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The two-pronged congressional investigation into the Whitewater scandal continued yesterday. Jean Lewis, senior criminal investigator with the Kansas City office of the Resolution Trust Corp., told the House banking committee that Clinton administration officials - from the Treasury and the Justice Departments - made ''a concerted effort to obstruct, hamper, and manipulate'' an investigation of the failed Arkansas thrift whose director was a business partner with President Clinton. The Senate Whitewater committee was told by Susan Thomases, a New York lawyer and friend of Mrs. Clinton, that she - Ms. Thomases - gave no advice to limit a search of White House lawyer Vincent Foster after his suicide.
Republicans on the House ethics committee have agreed to let their staff research the possible use of an outside counsel to examine whether Speaker Newt Gingrich turned a taxpayer-subsidized college course into a profitable book. Also at issue is whether the course was actually a political fund-raising tool for Gingrich, as compared to an educational service. On Monday the speaker had to dodge union-led demonstrators at a town-hall meeting on Medicare reform.
President Clinton unveiled a series of executive orders he said would shore up environmental safeguards against budget-cutting proposals by the GOP that he says would roll back air and water safeguards to pre-1970 days. Clinton could announce today proposals to curb smoking by young people and also a decision on whether the federal government should move towards regulating tobacco as an addictive drug.
Senator Packwood allegedly grabbed and kissed a minor, a girl working in his office as an intern in 1983, the ''Oregonian'' newspaper reported. He is under investigation by the Senate ethics committee on charges he made unwanted sexual advances to 17 women.
IBM and Toshiba plan to build a $1.1 billion computer-chip manufacturing plant in Manassas, Va., the Japanese company confirmed Monday. The plant reportedly will be a 50-50 venture and is slated to begin production in the fall of 1997.
The productivity of the American workplace rose 3 percent at an annual rate from April through June, a slight improvement over the first quarter's 2.5 percent, the Labor Department said. But hourly pay for workers advanced just 0.2 percent, slower than the 1 percent gain in the first quarter.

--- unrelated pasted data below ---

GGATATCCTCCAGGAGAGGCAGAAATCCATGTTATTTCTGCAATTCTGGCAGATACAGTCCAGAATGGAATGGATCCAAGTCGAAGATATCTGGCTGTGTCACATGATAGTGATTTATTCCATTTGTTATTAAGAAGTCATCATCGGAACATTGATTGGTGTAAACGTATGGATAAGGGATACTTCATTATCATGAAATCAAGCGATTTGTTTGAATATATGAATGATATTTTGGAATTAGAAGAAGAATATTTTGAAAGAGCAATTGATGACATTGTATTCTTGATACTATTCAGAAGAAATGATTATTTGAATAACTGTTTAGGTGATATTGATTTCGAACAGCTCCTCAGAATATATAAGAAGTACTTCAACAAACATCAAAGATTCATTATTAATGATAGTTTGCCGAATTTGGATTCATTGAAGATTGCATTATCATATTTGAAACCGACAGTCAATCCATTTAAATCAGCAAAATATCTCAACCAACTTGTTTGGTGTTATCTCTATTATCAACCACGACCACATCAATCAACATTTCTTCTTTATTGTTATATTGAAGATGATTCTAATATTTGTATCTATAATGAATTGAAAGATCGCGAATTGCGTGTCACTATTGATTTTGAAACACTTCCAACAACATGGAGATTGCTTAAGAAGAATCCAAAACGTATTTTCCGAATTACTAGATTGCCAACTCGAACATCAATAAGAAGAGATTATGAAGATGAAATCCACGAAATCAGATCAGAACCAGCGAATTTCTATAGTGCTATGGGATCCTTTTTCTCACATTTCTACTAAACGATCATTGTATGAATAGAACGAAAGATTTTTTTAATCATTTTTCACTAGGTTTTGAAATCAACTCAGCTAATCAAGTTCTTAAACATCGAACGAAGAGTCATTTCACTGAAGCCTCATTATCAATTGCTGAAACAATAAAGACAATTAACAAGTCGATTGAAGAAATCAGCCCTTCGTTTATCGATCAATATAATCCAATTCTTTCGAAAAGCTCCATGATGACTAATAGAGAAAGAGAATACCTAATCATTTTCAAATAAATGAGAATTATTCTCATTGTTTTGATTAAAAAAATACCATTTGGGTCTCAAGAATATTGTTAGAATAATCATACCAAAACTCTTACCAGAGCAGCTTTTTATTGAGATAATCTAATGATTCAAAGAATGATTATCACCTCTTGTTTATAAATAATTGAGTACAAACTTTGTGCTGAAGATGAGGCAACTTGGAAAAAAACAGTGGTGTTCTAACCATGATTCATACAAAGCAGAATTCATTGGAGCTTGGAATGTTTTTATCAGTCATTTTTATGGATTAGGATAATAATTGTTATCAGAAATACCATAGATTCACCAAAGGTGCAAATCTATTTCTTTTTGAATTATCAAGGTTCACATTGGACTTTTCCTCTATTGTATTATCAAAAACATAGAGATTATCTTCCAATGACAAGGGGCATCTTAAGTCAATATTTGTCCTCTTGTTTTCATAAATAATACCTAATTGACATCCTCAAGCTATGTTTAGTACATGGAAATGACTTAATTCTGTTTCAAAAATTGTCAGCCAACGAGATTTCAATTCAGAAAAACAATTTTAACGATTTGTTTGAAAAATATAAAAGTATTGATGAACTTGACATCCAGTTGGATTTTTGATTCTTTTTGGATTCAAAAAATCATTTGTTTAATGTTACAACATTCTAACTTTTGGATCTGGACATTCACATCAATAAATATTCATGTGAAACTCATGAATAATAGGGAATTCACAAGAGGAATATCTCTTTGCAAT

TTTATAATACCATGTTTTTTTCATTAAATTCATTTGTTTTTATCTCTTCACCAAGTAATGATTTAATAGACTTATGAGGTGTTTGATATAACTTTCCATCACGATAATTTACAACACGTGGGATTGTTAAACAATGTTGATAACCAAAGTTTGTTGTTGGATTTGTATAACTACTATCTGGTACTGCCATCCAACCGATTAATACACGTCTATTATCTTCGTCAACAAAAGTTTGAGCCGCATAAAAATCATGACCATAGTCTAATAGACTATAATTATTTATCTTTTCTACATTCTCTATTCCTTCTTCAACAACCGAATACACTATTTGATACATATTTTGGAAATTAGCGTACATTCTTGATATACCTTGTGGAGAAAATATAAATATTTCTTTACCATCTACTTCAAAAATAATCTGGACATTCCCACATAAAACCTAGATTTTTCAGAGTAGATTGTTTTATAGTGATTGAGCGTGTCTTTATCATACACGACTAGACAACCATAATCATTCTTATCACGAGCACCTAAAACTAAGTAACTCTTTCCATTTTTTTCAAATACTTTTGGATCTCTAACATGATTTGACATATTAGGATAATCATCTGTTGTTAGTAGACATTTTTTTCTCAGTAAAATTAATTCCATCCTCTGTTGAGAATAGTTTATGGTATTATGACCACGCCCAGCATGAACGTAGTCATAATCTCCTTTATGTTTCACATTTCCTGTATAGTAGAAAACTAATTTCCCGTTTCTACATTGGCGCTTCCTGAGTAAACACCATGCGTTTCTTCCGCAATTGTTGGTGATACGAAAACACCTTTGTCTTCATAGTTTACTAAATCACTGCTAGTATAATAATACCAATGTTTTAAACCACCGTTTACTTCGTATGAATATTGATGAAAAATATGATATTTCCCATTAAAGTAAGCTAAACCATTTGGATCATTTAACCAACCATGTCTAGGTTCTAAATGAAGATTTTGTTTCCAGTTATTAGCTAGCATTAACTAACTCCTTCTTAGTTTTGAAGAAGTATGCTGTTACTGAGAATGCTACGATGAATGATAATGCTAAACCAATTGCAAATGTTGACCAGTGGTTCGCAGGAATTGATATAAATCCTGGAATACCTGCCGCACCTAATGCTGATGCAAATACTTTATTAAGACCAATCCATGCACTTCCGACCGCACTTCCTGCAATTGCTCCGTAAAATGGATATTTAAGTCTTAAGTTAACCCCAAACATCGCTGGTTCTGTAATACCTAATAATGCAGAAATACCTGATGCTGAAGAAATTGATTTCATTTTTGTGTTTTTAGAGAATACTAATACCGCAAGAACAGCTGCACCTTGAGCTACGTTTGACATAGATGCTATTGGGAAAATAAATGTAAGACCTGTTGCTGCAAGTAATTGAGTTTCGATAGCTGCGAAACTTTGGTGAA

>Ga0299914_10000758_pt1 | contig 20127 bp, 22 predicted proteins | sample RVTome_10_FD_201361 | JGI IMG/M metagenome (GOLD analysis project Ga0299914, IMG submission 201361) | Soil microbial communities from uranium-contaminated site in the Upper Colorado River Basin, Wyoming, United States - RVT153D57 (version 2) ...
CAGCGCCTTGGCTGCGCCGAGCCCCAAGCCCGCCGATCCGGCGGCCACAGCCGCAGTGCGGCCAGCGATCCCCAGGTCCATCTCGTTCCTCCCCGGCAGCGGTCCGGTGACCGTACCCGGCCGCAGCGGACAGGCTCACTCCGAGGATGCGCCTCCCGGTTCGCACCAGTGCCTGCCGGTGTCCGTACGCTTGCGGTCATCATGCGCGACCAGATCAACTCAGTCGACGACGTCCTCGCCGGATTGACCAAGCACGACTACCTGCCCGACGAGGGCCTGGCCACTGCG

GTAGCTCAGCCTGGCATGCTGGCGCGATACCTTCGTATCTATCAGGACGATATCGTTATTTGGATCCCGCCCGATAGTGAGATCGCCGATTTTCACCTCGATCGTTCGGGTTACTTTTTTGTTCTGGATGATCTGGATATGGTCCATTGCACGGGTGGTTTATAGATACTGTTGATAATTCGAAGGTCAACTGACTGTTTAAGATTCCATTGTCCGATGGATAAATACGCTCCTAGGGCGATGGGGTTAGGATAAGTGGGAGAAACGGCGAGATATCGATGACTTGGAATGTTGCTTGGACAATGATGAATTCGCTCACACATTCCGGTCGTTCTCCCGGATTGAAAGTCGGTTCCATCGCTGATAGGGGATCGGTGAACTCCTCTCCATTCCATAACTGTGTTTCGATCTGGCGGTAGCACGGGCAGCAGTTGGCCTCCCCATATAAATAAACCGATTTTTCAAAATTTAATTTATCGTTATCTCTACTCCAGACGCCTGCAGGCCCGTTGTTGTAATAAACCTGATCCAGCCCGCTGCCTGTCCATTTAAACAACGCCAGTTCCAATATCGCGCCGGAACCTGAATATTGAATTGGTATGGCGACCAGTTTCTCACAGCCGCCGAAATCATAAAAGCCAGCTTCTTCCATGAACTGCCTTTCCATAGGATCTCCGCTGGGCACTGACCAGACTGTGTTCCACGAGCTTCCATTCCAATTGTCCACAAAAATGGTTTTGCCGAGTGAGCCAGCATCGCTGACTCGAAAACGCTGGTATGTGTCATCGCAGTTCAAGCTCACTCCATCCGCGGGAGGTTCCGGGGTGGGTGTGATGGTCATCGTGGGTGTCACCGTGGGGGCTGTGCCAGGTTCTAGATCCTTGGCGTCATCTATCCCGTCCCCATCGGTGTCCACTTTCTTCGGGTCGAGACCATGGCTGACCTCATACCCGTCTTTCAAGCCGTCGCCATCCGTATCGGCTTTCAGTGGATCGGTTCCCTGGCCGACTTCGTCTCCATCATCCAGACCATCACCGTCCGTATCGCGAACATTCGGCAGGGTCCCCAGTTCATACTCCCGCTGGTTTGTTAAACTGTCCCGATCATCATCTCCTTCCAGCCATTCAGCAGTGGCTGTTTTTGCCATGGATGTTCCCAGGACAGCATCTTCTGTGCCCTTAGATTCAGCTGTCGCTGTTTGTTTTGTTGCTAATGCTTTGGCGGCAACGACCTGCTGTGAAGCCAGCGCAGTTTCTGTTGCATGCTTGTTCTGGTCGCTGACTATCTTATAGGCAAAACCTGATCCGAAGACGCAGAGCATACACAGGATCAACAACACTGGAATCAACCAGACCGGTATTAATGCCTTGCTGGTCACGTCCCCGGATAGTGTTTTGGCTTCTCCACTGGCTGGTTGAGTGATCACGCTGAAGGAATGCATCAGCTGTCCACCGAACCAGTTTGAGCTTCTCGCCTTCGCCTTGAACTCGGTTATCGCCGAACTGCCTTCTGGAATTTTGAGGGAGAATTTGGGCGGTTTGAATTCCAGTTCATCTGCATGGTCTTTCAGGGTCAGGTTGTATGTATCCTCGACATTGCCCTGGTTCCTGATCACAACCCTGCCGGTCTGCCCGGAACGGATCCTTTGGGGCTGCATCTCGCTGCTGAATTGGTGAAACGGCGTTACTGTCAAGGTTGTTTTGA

Archer Daniels Midland Co. fired Mark Whitacre Monday over allegations that he stole at least $2.5 million. Mr. Whitacre, who joined ADM in 1989 and appeared headed for the company's presidency, blew the whistle on his own company for alleged price fixing, cooperating with government agents.
Senator Dole is apparently looking at bolstering child-care help as part of his welfare-reform package. The move aimed to win more support for his measure from Democrats and moderate Republicans. Conservative Senator Gramm argued the Dole proposal does not go far enough to prevent out-of-wedlock births.
Beverly Heard, Congressman Reynolds's chief accuser in his sexual-assault trial, continued her testimony yesterday. She described several money-for-sex encounters she had with Reynolds, an Illinois Democrat, when she was still a minor. The congressman faces up to 86 years in prison if convicted on all counts.
Lori Fortier, the wife of a man linked to the Oklahoma City bombing, was scheduled to appear before a federal grand jury at Tinker Air Force Base yesterday. Her lawyer said she had been granted immunity. Stephen Jones, attorney for suspect Timothy McVeigh, says a severed leg found in the rubble raises the possibility the real bomber died in the blast.
B-2 stealth bombers are coming off the assembly line late and with some serious technical problems, a General Accounting Office report said.
O.J. Simpson's defense team is reveling over a ruling it says can help it prove that retired Los Angeles police detective Mark Fuhrman is a lying racist who had reason to frame Simpson for murder. A North Carolina appeals court ruled that a screenwriting professor may be subpoened to testify at the trial about interviews she had with Fuhrman that could contain racist remarks.
The UN reported yesterday that victorious Croats were shelling some of the 120,000 Serb refugees fleeing the Krajina region - the area captured by Croat forces last weekend. In what may be the largest refugee exodus since Yugoslavia began splintering in 1991, the refugees are attempting to reach the safety Serb-held areas in Bosnia. But many were stuck between the Croatian Army to the north and the Bosnian Army advancing from the south. The two armies could clash, with Croatian Serbs getting help from a now-advancing Serb-dominated Yugoslav Army column. (Stories, Pages 6, 8; Editorial, Page 20.)